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Okkervil River: The Stage Names (Album Review)

Admittedly, the life of a touring indie rock hero isn’t the hardest row to hoe, and the thought of some privileged white dude whining about how tough it is to, y’know, not wash for a couple days and ride a tour bus cross-country just so’s he can sell a couple CDs and drink free beer is enough to make anyone choke on their own bile.

So the fact that Okkervil River main man Will Sheff’s loosely linked collection of songs exploring the dark, rank underbelly of life as a rock ‘n’ roller is not only great, but leaves you with intense empathy for travelling troubadours is a testament to the man’s tremendous skill as a songwriter.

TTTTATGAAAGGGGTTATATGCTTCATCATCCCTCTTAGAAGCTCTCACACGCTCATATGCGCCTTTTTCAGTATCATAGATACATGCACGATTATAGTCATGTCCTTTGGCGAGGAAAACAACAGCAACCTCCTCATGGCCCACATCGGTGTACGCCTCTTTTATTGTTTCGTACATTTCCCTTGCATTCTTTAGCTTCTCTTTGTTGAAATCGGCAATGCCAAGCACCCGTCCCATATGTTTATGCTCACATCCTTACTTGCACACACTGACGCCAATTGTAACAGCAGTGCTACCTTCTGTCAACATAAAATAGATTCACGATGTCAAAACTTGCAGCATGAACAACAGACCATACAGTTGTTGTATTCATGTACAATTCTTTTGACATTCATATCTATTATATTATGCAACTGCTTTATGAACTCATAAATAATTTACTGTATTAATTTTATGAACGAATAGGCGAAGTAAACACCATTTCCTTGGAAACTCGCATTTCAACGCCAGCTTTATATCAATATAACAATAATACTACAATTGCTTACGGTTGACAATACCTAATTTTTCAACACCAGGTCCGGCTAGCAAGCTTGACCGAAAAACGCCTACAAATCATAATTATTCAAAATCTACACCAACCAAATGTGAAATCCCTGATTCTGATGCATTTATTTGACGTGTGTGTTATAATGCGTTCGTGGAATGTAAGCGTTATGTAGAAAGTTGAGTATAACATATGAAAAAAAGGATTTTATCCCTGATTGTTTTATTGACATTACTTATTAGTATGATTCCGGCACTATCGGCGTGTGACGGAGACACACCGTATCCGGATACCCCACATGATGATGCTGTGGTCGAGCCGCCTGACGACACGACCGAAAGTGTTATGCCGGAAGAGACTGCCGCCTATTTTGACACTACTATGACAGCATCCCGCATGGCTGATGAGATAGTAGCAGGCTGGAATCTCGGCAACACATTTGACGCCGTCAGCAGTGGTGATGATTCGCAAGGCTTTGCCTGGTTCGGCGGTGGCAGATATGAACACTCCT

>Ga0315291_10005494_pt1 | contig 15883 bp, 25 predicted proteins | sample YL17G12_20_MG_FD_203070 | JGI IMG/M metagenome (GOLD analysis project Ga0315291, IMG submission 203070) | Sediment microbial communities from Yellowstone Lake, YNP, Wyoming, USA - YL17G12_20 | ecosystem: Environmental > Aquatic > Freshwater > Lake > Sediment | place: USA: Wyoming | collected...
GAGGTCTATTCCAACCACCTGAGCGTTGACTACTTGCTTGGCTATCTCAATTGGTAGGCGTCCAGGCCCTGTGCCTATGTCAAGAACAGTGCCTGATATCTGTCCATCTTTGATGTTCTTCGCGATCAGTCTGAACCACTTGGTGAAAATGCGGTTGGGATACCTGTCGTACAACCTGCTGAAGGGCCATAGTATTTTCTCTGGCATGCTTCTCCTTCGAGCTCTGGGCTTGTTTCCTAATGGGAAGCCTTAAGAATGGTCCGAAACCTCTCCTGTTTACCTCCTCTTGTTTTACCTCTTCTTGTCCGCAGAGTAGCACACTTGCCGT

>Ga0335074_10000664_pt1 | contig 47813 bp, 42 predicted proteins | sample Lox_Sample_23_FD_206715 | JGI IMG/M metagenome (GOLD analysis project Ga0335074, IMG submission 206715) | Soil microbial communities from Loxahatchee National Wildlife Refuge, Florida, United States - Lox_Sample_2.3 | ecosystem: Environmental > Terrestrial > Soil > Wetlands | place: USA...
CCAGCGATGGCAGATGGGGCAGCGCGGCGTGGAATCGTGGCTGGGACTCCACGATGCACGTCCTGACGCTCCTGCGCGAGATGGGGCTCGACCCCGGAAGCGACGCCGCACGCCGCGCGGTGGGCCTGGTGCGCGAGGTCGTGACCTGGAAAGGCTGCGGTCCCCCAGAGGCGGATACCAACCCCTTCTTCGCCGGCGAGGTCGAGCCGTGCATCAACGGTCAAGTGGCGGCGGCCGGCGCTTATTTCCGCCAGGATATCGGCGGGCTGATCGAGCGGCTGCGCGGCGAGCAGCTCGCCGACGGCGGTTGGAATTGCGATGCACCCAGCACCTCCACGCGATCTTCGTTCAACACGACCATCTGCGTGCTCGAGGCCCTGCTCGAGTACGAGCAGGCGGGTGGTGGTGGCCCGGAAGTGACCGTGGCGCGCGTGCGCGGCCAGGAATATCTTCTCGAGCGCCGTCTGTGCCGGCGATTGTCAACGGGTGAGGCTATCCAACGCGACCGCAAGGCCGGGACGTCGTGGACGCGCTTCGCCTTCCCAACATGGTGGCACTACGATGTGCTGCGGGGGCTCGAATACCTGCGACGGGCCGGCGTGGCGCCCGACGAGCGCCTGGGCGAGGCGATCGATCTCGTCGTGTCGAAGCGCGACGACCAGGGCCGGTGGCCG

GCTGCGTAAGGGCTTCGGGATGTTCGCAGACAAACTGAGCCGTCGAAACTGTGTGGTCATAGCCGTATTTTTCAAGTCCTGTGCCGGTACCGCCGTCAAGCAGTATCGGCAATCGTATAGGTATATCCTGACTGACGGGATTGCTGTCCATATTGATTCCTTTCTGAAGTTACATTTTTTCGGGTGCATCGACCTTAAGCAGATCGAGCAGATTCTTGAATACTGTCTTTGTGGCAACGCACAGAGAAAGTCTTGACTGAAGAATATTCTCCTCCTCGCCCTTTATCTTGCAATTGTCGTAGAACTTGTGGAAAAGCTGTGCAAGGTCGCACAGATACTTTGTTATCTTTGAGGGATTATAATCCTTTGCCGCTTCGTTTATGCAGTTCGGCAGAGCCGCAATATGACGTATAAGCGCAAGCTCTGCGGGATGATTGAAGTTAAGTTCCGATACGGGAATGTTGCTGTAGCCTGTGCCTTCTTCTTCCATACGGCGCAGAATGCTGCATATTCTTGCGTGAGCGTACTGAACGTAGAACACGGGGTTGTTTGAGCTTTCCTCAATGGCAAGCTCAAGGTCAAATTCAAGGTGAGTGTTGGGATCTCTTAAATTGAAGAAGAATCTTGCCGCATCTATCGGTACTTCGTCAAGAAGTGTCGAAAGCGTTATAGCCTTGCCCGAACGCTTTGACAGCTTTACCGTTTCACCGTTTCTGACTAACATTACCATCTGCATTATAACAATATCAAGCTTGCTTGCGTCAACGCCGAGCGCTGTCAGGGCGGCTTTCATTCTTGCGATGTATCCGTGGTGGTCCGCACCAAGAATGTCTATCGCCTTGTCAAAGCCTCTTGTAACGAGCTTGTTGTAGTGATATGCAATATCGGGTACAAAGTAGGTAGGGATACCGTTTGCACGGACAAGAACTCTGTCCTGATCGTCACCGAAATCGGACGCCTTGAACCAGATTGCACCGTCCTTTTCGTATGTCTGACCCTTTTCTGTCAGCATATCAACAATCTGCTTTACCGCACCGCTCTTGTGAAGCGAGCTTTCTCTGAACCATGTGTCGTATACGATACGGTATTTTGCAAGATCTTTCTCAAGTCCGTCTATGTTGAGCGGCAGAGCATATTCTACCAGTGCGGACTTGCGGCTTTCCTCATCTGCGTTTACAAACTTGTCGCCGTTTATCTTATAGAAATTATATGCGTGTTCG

Sheff manages to tease out captivating songs by wriggling right inside the brain of his protagonists – the long-suffering girlfriend patiently waiting backstage in Plus Ones, the frontman desperate to connect with (and protect) the sensitive girl in the crowd in Unless It’s Kicks, the dad who wishes he hadn’t stumbled on his daughter’s diary in Savannah Smiles. The storytelling here is phenomenal.

The Stage Names is much more of a balls-out rock album than most of Okkervil River’s oeuvre, and also more orchestral and layered, with arrangements that include everything from non-sissy glockenspiel to metronome percussion. The complexity is the perfect counterpart to Sheff’s dense writing.
(Sarah Liss)